At the beginning, I shadowed other developers and their projects to get a feeling of what working in a multidisciplinary team in an agile way was like. Then the other junior developer and I were given our first internal project where we worked together, with help from other dxw members. Everything was slowly feeling more and more real.
After that, I went back to client projects in a more active role, pairing with developers on their tasks instead of just shadowing them. The first project I worked on was the Report your Official Development Assistance service where the team was building a system for staff from the Department Business, Energy, and Industrial Strategy (BEIS) and their partners to report how they spend international aid funds.
After some time pairing with other developers, I was given small tasks of my own to work on independently. That boosted my confidence. It was at this time that the pandemic kicked in and we were all working from home. It was a challenge to be full time and remote suddenly, especially when you still have so much to learn and you also have other commitments at home that make it difficult to stay focused for a number of hours a day.
The team made this transition a lot easier, and dxw has been supportive of their employees throughout the entire pandemic. This has made a big difference, taking a good portion of the stress and the struggle away.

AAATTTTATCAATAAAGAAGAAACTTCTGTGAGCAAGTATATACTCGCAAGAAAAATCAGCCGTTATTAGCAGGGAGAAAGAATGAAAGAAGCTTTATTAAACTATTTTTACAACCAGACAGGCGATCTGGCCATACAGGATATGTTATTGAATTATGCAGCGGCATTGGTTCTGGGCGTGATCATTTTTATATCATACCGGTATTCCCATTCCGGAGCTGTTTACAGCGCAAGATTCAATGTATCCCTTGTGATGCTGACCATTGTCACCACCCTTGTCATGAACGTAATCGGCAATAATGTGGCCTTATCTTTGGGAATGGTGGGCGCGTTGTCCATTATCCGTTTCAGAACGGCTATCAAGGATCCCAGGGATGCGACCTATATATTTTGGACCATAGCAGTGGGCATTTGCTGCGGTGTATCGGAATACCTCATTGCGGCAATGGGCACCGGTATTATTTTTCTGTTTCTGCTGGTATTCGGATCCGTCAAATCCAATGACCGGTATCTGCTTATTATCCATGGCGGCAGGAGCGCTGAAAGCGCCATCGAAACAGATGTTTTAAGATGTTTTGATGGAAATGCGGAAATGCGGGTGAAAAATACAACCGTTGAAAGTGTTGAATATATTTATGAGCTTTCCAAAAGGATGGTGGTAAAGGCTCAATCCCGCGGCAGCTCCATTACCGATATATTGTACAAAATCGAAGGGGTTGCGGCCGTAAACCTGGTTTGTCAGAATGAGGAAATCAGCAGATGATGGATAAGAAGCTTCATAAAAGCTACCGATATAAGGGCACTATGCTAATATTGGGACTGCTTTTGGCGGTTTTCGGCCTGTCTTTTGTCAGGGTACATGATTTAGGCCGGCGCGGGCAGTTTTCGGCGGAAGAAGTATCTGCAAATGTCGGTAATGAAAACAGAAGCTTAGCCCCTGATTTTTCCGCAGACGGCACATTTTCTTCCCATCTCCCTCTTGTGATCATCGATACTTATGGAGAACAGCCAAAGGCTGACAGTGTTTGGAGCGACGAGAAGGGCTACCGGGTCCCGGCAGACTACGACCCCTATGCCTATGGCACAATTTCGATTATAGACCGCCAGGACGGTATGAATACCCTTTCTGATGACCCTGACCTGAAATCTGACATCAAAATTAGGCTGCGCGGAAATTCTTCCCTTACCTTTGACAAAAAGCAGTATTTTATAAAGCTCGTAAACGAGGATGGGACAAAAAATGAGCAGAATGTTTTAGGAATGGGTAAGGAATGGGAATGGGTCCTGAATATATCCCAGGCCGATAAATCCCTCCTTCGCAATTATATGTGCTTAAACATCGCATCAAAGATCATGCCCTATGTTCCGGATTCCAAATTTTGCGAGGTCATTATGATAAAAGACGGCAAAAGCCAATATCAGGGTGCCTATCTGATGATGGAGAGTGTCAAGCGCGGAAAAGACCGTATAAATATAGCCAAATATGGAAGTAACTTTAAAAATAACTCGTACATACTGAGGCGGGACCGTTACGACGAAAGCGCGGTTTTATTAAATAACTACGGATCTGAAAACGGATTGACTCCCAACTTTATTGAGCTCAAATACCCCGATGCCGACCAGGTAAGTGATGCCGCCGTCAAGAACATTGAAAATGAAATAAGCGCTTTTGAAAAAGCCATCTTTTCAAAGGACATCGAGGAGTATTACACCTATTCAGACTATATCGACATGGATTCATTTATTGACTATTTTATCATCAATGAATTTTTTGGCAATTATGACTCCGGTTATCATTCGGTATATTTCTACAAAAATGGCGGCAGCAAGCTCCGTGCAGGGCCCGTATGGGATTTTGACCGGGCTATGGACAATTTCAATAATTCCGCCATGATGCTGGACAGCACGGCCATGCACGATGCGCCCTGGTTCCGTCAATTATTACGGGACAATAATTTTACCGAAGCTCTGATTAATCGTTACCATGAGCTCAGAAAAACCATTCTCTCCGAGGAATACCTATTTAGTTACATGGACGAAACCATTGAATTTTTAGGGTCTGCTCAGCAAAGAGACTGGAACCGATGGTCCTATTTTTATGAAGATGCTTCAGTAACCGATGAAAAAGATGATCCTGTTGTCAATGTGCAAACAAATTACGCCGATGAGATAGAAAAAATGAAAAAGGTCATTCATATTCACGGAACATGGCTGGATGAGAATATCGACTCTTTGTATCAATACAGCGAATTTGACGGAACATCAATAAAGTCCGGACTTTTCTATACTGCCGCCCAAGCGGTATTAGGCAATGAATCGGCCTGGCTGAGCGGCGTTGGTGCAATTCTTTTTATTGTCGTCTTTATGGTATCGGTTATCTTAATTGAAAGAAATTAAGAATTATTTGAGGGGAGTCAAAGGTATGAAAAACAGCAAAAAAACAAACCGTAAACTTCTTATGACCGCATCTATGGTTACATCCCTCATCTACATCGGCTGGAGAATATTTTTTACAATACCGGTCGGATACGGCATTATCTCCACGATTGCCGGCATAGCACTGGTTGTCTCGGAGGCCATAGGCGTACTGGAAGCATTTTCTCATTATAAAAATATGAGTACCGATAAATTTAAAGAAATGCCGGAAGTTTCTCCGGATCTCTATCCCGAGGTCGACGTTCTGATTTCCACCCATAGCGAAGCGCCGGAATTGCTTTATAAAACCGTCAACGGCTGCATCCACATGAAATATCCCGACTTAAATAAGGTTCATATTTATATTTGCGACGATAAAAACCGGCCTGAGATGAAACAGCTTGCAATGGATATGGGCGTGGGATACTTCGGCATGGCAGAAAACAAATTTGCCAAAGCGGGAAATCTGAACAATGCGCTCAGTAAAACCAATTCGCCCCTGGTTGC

After a couple of months on BEIS, an opportunity came up to work with the charity Mind to help them rebuild their peer support online platform. It was very exciting to work on a project like that, and to have a real impact on people’s lives. I was combining technology with the aspects I always enjoyed from my previous profession – helping people and improving their lives.
And finally, I went back to the BEIS project. This time as a billable member of the developer team and I’ve been working on this project since. I’ve learned a lot from the rest of the team and the experience has been great. I’ve seen myself feeling more confident every day, and the work I do is valued by my colleagues.
Looking into the future
I know it’s only been a year, but when I look back I see that I’ve come such a long way since I started. I only have good words to describe my first year at dxw. I’m really looking forward to the future, to keep doing tech for good, to building more services, to keep working with such amazing people, and learning from them.
Changing career and doing the bootcamp was definitely the right decision, so if you arrived at this post because you’re thinking of doing something similar, I would encourage you to go for it. 100%. No matter what your technology skills are, or your professional background, or your personal situation.
It’s never too late to change your life. Don’t be discouraged by any of those things. My main piece of advice would be that when you start looking for your first job as a developer, find yourself a good supportive company that shows they care for their people and are committed to help their juniors. That made all the difference for me.